Wednesday, January 25, 2012

What to Wear Over Niagra Falls - Day 18

Anticipated Walk: R/T Embarcadero Cinema to see 'A Separation' then R/T Trader Joes to stock up.
Total Distance: Cinema R/T @ 5.2 mi; Trader Joes R/T 2 mi = 7.2 mi total

Back to Gustav Grunewald's paintings of Niagra Falls, I kept thinking of how the tiny people he placed in both canvasses were dressed so formally.

From the vantage point of 2012 where people are protected from Niagra's slippery spray with railings and optional slickers and from the thunderous roar of the waters with optional earplugs, standing near the edge of the Falls in formal attire seems an artistic conceit.

But going to websites about Niagra Falls, particularly a rather chilling one about Niagra Falls Daredevils, I found picture after picture of people risking their lives dressed in formal attire.

Maria Spelterini wearing wooden buckets on her feet walking a tightrope over Niagra River Gorge in 1876. Spelterini was the only woman tightrope walker ever to challenge the gorge.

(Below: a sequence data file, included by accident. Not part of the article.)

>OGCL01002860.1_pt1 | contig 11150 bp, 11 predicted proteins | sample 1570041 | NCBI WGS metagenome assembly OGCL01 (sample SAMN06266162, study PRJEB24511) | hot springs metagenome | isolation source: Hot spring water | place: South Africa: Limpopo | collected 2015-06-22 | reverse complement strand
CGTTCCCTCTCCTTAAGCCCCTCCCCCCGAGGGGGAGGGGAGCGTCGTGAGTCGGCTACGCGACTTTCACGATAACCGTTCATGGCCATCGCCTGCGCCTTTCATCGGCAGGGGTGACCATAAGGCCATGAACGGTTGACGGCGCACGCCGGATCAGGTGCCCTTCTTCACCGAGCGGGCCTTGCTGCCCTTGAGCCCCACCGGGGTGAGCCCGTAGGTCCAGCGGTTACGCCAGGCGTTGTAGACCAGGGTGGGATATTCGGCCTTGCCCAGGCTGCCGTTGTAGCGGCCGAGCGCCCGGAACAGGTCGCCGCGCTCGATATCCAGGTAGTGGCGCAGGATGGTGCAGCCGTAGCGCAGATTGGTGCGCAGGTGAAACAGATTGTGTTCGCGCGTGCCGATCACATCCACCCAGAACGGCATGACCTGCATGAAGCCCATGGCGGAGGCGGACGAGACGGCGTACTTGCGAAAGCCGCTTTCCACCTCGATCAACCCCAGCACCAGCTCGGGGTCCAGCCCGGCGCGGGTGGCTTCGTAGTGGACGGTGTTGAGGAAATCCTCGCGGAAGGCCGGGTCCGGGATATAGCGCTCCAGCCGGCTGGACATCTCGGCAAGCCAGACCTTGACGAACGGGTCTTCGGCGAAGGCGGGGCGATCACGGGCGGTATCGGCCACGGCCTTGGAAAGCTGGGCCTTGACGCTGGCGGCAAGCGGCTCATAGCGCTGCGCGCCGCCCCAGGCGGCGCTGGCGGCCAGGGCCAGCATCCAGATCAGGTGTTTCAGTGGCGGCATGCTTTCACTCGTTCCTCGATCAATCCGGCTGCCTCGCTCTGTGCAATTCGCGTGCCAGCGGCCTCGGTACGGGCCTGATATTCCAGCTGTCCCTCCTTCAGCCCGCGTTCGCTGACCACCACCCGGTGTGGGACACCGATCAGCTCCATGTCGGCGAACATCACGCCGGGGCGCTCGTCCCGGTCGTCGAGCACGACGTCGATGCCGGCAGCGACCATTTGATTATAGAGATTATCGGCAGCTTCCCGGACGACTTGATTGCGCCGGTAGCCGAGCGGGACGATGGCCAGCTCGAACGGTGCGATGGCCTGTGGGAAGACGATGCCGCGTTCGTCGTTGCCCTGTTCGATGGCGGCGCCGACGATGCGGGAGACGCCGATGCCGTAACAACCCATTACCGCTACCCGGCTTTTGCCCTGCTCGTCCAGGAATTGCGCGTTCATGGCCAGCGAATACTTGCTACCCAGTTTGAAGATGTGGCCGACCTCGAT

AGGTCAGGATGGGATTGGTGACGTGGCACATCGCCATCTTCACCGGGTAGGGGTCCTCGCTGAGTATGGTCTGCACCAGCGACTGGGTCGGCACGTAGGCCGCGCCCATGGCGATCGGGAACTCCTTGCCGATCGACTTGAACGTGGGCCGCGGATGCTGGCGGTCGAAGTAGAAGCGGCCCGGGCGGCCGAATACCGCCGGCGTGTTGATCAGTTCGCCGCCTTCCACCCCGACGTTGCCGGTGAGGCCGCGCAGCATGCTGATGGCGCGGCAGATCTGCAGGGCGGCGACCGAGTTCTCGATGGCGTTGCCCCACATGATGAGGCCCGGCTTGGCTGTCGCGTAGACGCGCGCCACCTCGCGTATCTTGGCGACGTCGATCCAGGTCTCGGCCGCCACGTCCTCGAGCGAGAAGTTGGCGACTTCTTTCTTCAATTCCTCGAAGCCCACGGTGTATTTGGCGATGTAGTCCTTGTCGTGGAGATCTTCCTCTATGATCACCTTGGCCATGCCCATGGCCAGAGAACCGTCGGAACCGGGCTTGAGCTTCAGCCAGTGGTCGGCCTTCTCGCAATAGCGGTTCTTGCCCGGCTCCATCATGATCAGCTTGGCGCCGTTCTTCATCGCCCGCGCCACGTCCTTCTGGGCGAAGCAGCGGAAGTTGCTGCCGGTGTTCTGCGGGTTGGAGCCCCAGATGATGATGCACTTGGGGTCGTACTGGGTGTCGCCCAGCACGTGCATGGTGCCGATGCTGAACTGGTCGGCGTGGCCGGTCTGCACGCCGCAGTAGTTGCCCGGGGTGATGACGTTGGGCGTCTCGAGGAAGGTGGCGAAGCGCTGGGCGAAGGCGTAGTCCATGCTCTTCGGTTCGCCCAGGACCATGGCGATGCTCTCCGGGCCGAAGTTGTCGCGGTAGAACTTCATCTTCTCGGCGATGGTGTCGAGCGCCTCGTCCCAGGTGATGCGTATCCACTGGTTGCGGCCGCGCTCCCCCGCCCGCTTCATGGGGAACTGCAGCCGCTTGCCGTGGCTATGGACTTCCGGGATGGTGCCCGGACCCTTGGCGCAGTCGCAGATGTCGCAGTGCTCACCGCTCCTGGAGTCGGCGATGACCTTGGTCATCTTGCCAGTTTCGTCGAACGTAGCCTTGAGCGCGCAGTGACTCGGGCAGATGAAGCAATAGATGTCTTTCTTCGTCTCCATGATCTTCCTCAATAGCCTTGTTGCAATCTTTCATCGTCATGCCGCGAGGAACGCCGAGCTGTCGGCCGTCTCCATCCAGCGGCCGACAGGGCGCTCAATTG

Fifty-four years later, William 'Red' Hill, Sr. wore his military uniform when he went over the falls in his craft.

Local angle for San Franciscans was a flying daredevil named Lincoln Beachy born here in 1887.

Lincoln Beachy

Late in the afternoon on June 11, 1911, Beachy was the first person to fly under a Niagra Falls bridge (Falls View Honeymoon Bridge). Unfortunately his story continues to have a local angle:

Five years later, on March 14, 1915, Beachy was killed during an airshow when his plane crashed into San Francisco Bay. (Presumably on both occasions he was as nattily dressed as he was in the picture above).

Now off to Embaracadero Cinema to see 'A Separation' - wearing black jeans, nice tee shirt, jacket...

PS - Remember these from the other day?

Well, my cleaning girl looked at them with less tulip-enamored eyes and tossed them while I was at the de Young. I'm sure it never occurred to her I intended to keep them. Probably your assessment was the same as hers: toss.




crossing the Niagara River Gorge on a rope in 1876

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